Evvol are a one-part-Irish, one-part-Australian duo who have somewhat appropriately evolved out from previous moniker Kool Thing. Eternalism represents a debut for the two female bandmates as Evvol, even if it does follow on from their 2013 album within their previous act.
Eternalism is a short, sharp injection of dark atmospheric pop music. Opening the album with dischordent feedback and synths, I See You (I Am You) initially sounds restrained, but Evvol show their true colours through the soaring layered vocals and scratched guitar melodies that gradually emerge.
Tracks take on the shapeless groove-like form that Warpaint have successfully based their career on, but layered with electronic, futurist touches. Sola is a dreamy cinematic example of this, sweeping melodies given ample space to form their gently shifting song-shapes. Where Warpaint seemingly hit upon songs in spite of themselves the slow building grooves of Eternalism always feel a bit more deliberate. That may mean they never feel quite as miraculous as Warpaint's Undertow or Love Is To Die, but they manage a consistent brilliance all the same.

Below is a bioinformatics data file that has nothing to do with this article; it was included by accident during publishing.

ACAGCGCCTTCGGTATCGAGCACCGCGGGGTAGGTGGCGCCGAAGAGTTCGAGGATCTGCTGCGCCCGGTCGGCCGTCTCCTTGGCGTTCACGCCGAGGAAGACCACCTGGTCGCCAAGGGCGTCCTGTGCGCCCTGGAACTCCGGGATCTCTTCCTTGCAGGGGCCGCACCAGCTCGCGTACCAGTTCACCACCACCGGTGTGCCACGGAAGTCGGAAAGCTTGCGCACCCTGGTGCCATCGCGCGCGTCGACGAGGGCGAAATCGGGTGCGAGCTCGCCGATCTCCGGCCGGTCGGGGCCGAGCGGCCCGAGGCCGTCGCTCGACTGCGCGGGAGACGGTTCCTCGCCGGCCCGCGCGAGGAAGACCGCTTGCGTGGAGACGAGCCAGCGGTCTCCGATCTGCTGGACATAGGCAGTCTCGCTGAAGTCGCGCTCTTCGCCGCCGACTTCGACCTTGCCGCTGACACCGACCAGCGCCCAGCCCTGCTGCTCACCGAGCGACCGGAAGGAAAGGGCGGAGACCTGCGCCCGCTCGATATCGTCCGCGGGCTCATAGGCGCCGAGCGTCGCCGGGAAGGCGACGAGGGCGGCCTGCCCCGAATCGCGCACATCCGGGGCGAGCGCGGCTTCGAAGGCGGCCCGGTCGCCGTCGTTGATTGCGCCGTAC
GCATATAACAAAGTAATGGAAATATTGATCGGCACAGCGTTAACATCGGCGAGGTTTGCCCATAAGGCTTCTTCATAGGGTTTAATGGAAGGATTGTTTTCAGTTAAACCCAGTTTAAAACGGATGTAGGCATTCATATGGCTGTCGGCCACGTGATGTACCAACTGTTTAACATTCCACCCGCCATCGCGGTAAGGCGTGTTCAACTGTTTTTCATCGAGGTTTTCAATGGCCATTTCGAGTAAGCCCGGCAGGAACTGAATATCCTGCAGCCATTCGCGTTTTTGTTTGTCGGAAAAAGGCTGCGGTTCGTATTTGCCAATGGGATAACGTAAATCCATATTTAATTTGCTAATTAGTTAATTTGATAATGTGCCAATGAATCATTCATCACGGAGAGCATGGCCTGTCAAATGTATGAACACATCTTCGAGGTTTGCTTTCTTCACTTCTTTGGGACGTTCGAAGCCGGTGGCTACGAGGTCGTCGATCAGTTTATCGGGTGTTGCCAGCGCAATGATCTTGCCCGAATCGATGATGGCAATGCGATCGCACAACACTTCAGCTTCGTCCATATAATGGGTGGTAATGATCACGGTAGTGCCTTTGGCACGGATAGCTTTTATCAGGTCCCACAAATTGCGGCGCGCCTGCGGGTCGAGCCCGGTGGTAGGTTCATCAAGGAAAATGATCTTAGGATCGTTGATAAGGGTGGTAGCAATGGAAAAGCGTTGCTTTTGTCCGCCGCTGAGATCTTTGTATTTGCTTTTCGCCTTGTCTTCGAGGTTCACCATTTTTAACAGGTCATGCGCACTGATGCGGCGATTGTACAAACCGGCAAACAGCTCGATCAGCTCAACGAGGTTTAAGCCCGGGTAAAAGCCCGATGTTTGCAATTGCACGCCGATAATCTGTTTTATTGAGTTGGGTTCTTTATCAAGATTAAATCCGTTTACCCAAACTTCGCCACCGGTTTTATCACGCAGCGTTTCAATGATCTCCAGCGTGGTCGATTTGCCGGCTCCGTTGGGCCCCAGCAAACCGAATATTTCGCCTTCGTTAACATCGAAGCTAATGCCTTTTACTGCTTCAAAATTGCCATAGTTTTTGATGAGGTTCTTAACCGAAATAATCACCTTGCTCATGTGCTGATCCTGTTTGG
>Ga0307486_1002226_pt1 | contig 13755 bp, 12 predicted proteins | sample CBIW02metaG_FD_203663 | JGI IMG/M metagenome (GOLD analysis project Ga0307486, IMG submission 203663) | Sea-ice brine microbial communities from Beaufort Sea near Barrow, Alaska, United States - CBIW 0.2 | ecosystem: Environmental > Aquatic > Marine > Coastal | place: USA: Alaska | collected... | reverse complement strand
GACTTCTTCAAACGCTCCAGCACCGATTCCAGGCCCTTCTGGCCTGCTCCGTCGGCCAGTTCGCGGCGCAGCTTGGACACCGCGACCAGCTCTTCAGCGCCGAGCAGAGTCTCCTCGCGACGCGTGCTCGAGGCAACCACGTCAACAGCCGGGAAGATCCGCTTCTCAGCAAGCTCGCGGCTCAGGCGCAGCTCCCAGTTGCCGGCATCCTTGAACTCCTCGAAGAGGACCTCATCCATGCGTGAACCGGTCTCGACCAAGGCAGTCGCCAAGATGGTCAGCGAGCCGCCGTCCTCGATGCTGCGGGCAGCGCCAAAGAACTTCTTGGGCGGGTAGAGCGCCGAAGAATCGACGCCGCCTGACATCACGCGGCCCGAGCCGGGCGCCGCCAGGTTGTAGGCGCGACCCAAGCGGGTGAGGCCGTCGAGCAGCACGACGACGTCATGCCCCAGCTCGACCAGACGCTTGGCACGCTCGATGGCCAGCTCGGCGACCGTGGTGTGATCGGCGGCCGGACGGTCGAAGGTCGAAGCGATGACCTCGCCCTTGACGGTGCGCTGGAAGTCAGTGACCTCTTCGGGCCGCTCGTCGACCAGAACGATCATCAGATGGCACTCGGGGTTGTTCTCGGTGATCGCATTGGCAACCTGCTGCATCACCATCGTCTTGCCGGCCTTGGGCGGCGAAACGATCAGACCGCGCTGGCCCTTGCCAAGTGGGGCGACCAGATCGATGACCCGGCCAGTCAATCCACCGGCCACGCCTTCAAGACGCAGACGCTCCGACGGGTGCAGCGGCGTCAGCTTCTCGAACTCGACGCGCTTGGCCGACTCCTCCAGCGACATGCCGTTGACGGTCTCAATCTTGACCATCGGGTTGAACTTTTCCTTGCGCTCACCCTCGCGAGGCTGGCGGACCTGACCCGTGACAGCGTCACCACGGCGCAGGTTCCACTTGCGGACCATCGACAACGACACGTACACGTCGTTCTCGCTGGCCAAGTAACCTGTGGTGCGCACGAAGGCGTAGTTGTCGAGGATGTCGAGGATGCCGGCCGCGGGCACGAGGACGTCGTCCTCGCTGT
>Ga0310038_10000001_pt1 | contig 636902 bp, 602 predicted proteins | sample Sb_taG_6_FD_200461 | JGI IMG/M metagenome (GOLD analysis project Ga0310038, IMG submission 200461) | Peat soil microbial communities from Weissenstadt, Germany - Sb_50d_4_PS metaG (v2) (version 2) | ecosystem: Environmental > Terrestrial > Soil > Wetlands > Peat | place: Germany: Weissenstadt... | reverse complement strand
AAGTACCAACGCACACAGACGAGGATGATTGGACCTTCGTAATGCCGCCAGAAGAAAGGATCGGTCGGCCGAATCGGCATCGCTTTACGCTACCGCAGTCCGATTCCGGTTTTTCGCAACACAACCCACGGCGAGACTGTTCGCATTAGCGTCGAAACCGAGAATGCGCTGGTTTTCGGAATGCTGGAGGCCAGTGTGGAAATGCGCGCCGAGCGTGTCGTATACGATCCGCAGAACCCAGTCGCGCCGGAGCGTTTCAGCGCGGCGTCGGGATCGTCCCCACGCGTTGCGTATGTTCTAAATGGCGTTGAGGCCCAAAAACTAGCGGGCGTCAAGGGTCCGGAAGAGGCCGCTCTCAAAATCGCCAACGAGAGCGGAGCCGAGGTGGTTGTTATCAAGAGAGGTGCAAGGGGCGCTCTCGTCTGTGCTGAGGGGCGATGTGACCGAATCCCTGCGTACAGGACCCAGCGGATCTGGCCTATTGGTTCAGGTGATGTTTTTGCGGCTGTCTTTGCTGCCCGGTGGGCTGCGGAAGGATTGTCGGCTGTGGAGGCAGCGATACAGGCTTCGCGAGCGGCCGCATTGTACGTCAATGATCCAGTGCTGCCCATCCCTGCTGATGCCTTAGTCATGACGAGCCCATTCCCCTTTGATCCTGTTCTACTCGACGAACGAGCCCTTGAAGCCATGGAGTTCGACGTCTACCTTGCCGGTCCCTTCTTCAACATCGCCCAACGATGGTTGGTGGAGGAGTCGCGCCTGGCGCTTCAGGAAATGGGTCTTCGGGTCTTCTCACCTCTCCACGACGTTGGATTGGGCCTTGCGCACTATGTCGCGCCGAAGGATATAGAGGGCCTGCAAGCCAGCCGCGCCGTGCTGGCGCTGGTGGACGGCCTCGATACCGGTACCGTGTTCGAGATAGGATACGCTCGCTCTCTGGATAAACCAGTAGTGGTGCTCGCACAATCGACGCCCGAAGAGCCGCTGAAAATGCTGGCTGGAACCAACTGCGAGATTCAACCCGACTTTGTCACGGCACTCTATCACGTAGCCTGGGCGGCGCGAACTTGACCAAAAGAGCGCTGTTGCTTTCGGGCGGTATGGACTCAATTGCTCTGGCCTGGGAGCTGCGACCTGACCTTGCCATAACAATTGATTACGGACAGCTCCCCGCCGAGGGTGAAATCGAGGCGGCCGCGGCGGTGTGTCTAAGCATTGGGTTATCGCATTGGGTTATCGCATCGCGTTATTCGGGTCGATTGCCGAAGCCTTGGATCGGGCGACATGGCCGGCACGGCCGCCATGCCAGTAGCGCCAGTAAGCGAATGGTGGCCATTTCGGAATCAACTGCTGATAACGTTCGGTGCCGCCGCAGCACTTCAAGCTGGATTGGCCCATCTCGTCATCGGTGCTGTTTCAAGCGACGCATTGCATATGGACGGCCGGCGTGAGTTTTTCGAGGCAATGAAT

Evvol are unafraid to mix some real hooks in amongst their jams, and the chorus the tumbles out of No Love feels revelatory because it comes just when you least expect it. Similarly the nagging chorus and atmospheric calypso percussion of Four Steps From Home feels like an epic encore to everything that precedes it on Eternalism.
The only problem with Evvol's debut album is that there isn't enough of it. With nine tracks it is over all too briefly - of those nine, even two of those clock in below two-minutes, forming short but perfectly crafted interludes. It says something that the simple stark keyboards of one of these short interludes, Sirius A, is still more beautiful than most things I've heard this year. Simple, yet brilliantly effective.
Eternalism is released through !K7 on 24 July, pre-order now on iTunes.